Researchers say they’ve developed a new test that can be taken online that will determine whether your personality is a healthy one.

The health of your personality can affect many aspects of your life. Getty Images

There’s something reassuring and entertaining about investigating our own personalities. After all, they’re what make us each unique.

But have you ever thought about whether your personality is a healthy one?

A new test from researchers at the University of California at Davis claims to identify if you have a “healthy personality” by using 30 facets of the Big Five model of personality traits, which organizes traits into five broad dimensions: extraversion, agreeableness, neuroticism, conscientiousness, and openness.

“Philosophers and psychologists have speculated on healthy personality functioning for generations,” Wiebke Bleidorn, PhD, associate professor of psychology at UC Davis and lead author of the study, told Healthline. “We married these ideas with one of the most common evidence-based models of personality traits in contemporary research: the five-factor model.”

Bleidorn explains that each of the dimensions in the model has six facets, such as gregariousness and assertiveness for extraversion, which is why the overall model includes 30 traits.

“We found that experts can reliably identify a healthy profile of scores on these 30 traits, and that this profile is specific, heritable, stable over time, and positively associated with a wide range of adaptive outcomes,” she said.

To come to their conclusions, researchers first created a basic trait profile of a prototypical healthy individual. They then used data from seven independent samples of more than 3,000 participants who were college students or experts in positive psychology (the study of what makes life most worth living).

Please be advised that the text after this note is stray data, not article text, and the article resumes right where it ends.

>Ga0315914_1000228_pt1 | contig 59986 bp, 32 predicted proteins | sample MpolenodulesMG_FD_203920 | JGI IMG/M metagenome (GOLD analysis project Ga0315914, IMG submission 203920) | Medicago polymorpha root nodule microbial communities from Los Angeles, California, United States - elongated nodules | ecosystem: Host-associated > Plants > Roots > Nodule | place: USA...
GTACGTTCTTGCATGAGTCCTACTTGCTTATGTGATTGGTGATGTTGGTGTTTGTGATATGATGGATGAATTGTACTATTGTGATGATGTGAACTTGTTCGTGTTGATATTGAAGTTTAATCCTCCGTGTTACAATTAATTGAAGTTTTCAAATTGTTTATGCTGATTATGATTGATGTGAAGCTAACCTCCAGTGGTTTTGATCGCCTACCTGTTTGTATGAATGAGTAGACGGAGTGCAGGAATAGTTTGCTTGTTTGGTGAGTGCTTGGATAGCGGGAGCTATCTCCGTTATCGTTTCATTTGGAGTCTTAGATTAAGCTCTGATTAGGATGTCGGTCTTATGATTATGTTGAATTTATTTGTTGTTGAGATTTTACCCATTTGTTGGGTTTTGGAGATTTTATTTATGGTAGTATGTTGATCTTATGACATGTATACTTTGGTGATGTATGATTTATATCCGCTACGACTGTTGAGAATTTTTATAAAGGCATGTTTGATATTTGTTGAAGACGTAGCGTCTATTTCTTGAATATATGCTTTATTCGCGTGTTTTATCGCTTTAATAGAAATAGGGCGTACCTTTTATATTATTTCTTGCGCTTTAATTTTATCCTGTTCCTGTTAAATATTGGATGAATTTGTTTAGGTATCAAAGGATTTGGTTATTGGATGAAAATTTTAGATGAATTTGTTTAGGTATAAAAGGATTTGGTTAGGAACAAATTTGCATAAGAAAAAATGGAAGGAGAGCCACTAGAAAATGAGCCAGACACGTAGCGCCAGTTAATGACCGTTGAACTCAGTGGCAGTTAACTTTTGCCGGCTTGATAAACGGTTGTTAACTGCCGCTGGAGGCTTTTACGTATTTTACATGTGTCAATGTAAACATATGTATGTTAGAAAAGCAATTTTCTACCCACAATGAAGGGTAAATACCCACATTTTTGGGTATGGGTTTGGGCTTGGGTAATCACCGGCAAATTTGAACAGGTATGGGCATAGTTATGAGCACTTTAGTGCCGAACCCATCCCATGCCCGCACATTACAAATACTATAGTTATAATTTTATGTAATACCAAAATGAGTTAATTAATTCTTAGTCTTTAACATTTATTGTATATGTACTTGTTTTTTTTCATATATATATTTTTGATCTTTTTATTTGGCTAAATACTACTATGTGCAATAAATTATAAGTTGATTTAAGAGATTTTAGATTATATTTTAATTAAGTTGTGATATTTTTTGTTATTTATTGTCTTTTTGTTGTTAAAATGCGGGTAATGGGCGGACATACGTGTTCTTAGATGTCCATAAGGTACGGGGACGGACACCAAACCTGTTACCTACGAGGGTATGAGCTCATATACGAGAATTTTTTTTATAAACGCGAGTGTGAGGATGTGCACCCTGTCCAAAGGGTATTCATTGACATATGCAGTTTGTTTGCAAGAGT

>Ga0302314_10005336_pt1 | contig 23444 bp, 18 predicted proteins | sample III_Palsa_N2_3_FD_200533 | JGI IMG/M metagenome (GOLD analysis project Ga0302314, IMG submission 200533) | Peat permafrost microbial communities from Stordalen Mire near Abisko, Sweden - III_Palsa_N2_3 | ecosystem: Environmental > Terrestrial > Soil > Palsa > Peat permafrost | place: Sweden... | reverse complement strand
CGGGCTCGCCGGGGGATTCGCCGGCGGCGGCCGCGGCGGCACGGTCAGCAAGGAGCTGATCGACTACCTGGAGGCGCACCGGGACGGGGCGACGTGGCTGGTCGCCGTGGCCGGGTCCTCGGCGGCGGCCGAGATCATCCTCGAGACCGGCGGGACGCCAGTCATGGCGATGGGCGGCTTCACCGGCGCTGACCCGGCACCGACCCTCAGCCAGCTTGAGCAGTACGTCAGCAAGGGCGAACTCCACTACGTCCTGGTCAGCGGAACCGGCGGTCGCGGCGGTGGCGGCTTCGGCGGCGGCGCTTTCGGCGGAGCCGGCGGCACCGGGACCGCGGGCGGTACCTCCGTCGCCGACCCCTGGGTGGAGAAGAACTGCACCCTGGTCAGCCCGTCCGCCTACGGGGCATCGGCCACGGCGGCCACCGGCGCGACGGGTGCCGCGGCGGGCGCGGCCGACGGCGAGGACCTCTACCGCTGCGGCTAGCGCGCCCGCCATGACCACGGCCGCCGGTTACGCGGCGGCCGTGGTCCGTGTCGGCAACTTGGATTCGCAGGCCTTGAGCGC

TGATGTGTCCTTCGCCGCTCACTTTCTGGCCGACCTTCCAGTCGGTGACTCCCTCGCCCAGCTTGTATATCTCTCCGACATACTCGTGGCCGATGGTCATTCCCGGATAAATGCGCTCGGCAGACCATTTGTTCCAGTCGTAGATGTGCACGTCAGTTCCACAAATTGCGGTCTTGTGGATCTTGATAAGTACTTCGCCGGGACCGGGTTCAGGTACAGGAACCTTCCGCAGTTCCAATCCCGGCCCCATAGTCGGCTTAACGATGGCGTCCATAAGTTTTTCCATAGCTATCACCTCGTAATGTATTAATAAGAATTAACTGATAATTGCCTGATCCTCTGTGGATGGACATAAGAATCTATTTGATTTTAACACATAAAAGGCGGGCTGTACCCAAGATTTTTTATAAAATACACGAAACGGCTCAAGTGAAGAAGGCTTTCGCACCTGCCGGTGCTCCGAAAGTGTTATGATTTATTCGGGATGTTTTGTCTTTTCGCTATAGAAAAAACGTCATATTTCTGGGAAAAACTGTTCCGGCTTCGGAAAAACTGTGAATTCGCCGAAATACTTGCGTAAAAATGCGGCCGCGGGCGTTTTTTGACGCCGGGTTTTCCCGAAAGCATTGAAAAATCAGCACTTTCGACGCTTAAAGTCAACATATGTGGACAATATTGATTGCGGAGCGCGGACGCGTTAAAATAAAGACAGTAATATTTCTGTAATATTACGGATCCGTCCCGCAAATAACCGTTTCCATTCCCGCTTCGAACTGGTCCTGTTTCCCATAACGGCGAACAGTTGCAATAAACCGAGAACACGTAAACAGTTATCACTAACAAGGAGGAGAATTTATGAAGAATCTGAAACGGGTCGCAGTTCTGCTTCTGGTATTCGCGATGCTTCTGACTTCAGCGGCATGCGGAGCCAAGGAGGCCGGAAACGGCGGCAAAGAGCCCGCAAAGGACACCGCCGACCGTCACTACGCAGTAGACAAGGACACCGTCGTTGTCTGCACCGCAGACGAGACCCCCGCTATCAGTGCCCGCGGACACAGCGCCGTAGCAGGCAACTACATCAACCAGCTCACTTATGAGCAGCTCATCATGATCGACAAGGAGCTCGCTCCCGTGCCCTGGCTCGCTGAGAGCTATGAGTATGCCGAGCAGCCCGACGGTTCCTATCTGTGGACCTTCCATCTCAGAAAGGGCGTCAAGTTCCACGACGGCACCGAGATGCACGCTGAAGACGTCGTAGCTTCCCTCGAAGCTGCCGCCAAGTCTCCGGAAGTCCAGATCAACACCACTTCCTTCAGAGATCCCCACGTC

The responses were used to test whether the generated healthy profile can be used to assess healthy personality functioning at the individual level.

To do this, they computed a healthy personality index for each participant that indicated how similar their own individual personality profile matched the expert-generated profile for the healthy personality.

“At the practical level, this research shows that a single number can be used to represent psychological health. At a theoretical level, it integrates humanistic and trait theories about personality that have long been seen as competitors. For research, it provides an empirical means to quantify a construct regarded as important by both of these perspectives,” Bleidorn said.

What traits make a healthy personality?

Bleidorn says the psychologically healthy personality can be characterized by the following traits:

  • capable to experience and express emotions
  • confident in their own abilities
  • emotionally stable
  • fairly resilient to stress
  • straightforward
  • warm
  • friendly
  • genuine

She points out that psychologists and students in the study tended to agree on what traits are healthiest and least healthy.

“This suggests that there may be broad agreement about what traits are healthiest regardless of one’s training or background,” Bleidorn said.

As far as whether personality type can affect overall health, she says a lot of existing research shows that personality traits are strong predictors of important life outcomes, including mental and physical health, well-being, and even longevity.

“More research is needed to better understand the pathways through which broad personality dispositions, such as, e.g., higher levels of competence or lower levels of anxiety, may lead to be better health outcomes,” Bleidorn said. “The current state of evidence indicates that traits may impact health outcomes via both biological (e.g., lower cortisol levels) and behavioral (e.g., fewer risky health behaviors like smoking) pathways.”

Caroline Clauss-Ehlers, PhD, psychologist and associate professor at Rutgers University, agrees. However, she says cultural context is an important factor.

“In this study, a lot of what they’re talking about is resilience and being able to overcome adversity. Part of what we’ve been looking at in my research lab is that resilience is also driven by culture context,” Clauss-Ehlers told Healthline.

“So, what’s in the environment that is going to help the person?” she said. “For instance, in New York, there are pockets where there are a lot of cases of asthma and diabetes, so making good choices is important, but also having access to things that make you able to make those choices is important.”

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